South Australia Travel Guide

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Barossa Valley - Take a drive into the Adelaide Hills and you can drive though gum covered valleys, steep hills, tiny villages, wildlife sanctuaries and apple and pear orchards, with plenty of refreshments stops at tea houses, hotels and wineries. The Coonawarra, the Clare Valley, the Riverland and Adelaide's northern suburbs are also districts which produce superb wines and have their own individual character. There are a number of festivals to exhibit these wines, and each district holds a festival to herald a new vintage. The celebrations are intended to toast the marriage of good food, wine and music.

Kangaroo Island - To thousands of Australians the sea lions are the main attraction here, and they can be clearly viewed from Seal Bay where you can walk close to them. The Flinders Chase National Park can be explored at the island's south-western end. Kangaroos can be found here in large numbers, along with Cape Barren geese, koalas, nocturnal brush tailed possums and tamar wallabies. Not so easy to find is the glossy black cockatoo which can occasionally be spotted amongst the she-oak trees. Kingscote is the arrival and departure point to Kangaroo Island and the perfect place from which to explore the island. It is 110km from Adelaide and was the first settled part of South Australia.

Port Lincoln - The rugged indented coastline here attracts many fishing charters, cray fishing and other boating pastimes. Bareboat charters operate in the area. The third largest breeding population of sea lions in Australia is supported by the dangerous reef. The reef also attracts the white pointer shark and there are many sightings in these waters. There are regular charters from Port Lincoln and an underwater observatory and viewing platform for visitors to sample these delights.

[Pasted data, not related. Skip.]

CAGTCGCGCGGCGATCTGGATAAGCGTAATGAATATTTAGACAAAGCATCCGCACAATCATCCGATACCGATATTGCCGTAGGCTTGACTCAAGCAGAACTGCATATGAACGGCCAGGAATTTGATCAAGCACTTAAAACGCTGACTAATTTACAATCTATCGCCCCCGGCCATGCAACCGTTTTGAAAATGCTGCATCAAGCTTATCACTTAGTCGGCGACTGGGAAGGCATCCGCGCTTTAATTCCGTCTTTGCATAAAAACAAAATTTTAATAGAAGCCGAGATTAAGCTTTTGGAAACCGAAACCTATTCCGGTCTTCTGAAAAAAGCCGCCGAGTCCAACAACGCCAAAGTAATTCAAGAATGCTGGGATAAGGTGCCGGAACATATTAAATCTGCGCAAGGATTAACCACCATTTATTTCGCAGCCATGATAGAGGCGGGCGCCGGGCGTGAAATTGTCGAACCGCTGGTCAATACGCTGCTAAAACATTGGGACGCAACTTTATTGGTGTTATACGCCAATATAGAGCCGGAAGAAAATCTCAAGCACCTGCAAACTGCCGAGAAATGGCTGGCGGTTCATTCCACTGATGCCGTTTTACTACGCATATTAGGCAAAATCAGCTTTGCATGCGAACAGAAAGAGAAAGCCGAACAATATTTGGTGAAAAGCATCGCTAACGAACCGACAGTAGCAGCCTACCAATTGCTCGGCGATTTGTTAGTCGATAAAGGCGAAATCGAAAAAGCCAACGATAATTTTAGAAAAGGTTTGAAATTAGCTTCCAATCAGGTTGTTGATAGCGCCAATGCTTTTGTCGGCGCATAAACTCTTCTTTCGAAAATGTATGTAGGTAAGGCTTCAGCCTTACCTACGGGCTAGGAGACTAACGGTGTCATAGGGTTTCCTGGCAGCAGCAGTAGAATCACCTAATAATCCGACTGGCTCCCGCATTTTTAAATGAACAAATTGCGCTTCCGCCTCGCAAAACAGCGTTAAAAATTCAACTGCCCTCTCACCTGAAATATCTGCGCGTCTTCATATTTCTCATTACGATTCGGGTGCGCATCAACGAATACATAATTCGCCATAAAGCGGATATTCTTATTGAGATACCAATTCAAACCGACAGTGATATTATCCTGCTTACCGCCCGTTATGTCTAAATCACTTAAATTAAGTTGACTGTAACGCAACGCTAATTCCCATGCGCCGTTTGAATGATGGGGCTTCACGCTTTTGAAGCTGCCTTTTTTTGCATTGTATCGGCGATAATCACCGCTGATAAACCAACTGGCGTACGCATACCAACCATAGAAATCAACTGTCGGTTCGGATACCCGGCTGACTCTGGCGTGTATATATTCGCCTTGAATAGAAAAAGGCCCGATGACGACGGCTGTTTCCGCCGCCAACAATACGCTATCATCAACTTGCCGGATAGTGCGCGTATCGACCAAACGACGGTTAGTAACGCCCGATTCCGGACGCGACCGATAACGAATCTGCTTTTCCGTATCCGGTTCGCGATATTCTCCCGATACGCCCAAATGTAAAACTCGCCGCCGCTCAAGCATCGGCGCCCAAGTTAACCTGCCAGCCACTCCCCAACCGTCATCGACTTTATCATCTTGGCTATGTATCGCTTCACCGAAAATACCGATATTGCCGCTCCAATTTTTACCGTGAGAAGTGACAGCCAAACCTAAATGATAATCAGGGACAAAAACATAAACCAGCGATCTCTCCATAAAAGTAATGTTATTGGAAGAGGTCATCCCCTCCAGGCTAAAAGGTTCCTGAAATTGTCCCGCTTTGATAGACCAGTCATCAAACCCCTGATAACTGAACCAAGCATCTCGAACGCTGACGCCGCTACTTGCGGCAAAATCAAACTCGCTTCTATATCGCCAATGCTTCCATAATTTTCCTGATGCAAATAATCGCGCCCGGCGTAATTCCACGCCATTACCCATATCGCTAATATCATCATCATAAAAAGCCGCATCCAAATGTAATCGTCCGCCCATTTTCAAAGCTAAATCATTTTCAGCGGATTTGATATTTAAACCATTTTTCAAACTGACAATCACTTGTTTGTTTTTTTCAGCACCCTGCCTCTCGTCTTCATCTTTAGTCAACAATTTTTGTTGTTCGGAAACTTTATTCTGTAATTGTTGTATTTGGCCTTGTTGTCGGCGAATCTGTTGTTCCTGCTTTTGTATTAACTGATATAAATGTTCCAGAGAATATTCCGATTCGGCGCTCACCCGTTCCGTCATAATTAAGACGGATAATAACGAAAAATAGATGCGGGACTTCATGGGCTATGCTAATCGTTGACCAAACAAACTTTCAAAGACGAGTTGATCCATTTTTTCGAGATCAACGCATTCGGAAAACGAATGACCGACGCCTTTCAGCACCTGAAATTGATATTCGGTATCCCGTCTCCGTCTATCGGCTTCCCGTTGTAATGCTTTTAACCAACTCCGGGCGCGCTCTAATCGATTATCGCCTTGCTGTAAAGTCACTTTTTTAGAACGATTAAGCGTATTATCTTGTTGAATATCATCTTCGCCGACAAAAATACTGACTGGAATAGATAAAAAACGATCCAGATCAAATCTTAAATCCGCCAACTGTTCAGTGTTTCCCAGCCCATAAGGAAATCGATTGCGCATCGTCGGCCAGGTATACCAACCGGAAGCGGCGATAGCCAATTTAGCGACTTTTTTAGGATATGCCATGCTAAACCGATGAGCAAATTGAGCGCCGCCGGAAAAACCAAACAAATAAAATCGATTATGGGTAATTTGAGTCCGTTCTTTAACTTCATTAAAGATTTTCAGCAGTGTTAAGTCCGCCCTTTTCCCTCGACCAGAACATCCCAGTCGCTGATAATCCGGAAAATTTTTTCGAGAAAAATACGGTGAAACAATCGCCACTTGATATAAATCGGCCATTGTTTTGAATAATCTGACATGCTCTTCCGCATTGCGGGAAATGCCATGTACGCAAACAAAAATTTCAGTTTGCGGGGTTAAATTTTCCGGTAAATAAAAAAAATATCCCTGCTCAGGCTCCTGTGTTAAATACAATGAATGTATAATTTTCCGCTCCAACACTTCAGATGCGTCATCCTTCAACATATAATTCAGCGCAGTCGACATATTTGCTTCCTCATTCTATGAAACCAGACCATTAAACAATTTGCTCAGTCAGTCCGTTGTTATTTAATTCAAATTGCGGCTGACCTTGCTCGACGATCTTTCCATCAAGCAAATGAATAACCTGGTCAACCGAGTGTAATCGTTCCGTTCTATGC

Tumby Bay - Numerous grassy picnic spots along the foreshore make Tumby Bay a popular spot for tourists. There is a National Trust museum and several jetties for fishing. Other interesting spots in the area are the beaches of Poonta and Cowley, where there is wonderful scenery, with good swimming and fishing opportunities. Boat trips may be taken out to the Sir Joseph Banks Conservation Park to observe the dolphins, sea lions and birdlife.


Port Germain Beach - The longest wooden jetty in the southern hemisphere can be found just 24klm north at Port Germain Beach. There are water sport activities in the area to please everyone along with the bushwalking, horse-riding, golf and tennis.


Mount Gambier - The famous poet, Adam Lindsay Gordon, lived here at Dingley Dell in the mid 1860's. He wrote some of his best work from this house and it has been preserved in his memory. There is a plaque on the spot where he took a daring leap on horse back across a high fence on to a very thin ledge overlooking Blue Lake some 60 meters below. This amazing feat made him instantly more famous than his poetry. The interesting collection of historic buildings are mostly built of local limestone and the National Trust has established a museum, along with other places of interest for the visitor. The gardens are always ablaze with colour and are planted in an open cave.